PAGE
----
Monday, 17 June 2013

It's Raining, Frogs!


I woke up to the mating call. (Oh, not his, no! He could barely see his toothbrush that hour). I woke up to a mating call of an amphibious kind... 

Monsoons in Delhi are associated with certain images and ideas that refuse to leave me. Over the last 13 years here – as I went from 17 to 30, I have seen rivers flowing down flyovers and flyovers flowing down rivers, to join the sea at the next intersection and the Pacific Ocean at Dhaula Kuan. I have sat in rickshaws launching towards Arts Faculty sans any propellers, taking 30 minutes every 100 meters and 30 times the fare. A downpour always meant LSR hostellers in chappals and shorts, sitting licking ice lollies right when the class began, and till much later when Literature was back on the shelves. Wet umbrellas have served as handy missiles for bus misbehaviour en route India Gate – where more ice creams and splish-splashing awaited. Even going to the DU gardens, and guiltlessly disturbing the love-birds with our teasing ooos-n-coos. Then, one stage later, it was all about swiping the entry card to the HT Media building in time, even if it meant squeezing yourself from between the railing on the divider to cross the road – just so the Chandni Chowk kohlapuri remains dry and high away from the flooded underpass and its hanky seller. And now, real joy as a mother in seeing the joy that rain brings to my son’s being. One roll of thunder and windows are opened, doors unlocked and curtains drawn apart to see and be seen by the raindrops outside. To be one with the sight, the sound and the smell of monsoons! And later, to see him “helping” me clean the verandah with a wiper – cleaning it of all the baggage that the rain carried as it fell on our doorstep.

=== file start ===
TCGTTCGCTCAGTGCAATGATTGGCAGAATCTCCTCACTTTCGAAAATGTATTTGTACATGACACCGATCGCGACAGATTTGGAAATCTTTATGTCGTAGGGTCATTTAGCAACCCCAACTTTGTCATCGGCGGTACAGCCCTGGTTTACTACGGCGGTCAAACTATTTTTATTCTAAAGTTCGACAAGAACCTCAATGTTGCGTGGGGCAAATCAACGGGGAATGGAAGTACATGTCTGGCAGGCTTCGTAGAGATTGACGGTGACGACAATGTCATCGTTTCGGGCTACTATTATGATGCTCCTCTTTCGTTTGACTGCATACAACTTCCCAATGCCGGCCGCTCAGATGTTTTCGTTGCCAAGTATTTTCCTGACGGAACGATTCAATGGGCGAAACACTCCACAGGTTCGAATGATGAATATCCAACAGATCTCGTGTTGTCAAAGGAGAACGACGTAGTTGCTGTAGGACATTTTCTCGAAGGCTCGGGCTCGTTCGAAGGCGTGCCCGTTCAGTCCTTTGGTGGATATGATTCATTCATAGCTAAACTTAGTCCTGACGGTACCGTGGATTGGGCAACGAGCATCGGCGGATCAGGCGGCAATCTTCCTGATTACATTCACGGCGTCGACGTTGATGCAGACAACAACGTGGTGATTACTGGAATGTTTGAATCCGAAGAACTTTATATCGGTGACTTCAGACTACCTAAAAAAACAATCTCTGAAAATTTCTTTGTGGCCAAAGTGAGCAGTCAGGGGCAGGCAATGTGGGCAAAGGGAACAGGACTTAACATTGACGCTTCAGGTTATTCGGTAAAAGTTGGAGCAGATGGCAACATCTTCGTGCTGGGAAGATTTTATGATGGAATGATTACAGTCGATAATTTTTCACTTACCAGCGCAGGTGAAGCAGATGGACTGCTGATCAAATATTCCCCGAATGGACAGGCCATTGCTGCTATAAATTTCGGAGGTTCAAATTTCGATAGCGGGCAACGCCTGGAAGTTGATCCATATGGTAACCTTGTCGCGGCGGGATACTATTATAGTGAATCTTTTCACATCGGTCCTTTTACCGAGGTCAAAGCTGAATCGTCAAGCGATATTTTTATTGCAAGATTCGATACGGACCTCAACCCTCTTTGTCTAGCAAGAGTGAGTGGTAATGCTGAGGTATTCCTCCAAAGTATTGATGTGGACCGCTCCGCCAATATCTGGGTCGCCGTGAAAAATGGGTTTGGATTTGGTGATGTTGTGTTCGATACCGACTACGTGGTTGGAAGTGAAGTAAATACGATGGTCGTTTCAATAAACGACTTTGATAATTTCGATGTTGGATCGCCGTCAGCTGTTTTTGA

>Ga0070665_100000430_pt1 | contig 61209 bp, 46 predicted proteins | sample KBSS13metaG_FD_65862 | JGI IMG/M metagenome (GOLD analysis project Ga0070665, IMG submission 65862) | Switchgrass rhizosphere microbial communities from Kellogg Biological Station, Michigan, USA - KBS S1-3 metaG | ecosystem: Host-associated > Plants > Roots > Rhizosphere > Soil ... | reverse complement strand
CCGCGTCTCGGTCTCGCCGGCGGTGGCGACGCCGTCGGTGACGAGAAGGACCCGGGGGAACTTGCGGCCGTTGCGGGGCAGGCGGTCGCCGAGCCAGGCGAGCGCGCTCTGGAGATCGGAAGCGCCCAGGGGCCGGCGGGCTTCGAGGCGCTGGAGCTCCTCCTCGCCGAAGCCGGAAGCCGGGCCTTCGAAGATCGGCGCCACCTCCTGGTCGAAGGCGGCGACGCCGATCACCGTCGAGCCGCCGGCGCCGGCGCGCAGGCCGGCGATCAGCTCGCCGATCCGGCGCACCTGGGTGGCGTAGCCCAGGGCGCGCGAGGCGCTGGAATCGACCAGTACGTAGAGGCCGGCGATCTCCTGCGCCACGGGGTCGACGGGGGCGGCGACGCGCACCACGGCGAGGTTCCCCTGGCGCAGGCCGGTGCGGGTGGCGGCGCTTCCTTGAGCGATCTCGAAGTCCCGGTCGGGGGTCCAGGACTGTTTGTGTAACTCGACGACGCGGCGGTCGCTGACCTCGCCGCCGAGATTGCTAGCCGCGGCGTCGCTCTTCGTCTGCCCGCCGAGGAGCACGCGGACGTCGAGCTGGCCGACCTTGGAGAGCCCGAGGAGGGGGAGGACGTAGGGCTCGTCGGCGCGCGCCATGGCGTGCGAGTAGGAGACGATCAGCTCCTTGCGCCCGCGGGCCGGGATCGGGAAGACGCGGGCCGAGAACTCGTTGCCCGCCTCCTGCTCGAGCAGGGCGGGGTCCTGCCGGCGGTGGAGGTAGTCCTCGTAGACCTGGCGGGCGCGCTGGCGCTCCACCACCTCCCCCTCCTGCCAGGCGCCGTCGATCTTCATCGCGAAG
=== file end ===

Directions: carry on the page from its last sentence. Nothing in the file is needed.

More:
And then Today happened after I heard the mating calls … 

Actually, he did. “Froggie mumma, froggie calling outside” and then I realized what the din was about. There must have been a dozen of them, although they sounded like 12000. The back lane, CPWD’s favourite dumping ground had drowned in the morning rains and in its place was a huge pool of floating swimming leaves, twigs and Mr. and Miss Frogs - totally abuzz, like a prom morning where every croak was either a pick-up line or a successful hurrah! Some were swimming like there’s no tomorrow, others just floating around with their limbs outstretched, letting the ripples made by others bob them around. Mr. Show-off sat on the parapet displaying his wares and Mr. Happy came out to show us an ear-to-ear grin. Least mindful of the light drizzle, we two too went ribbit croak ribbit ribbit at our little gate – celebrating this beautiful rainy morning with who-could-have-thought, little speckled Frogs all aglee where once there was a gutter in a bed of dry leaves.


Just Being plain lazy - in Froggy Land


Mr. Show-off - croaking the love song 

Mr. Happy, with an ear-to-ear smile for the Peeping Toms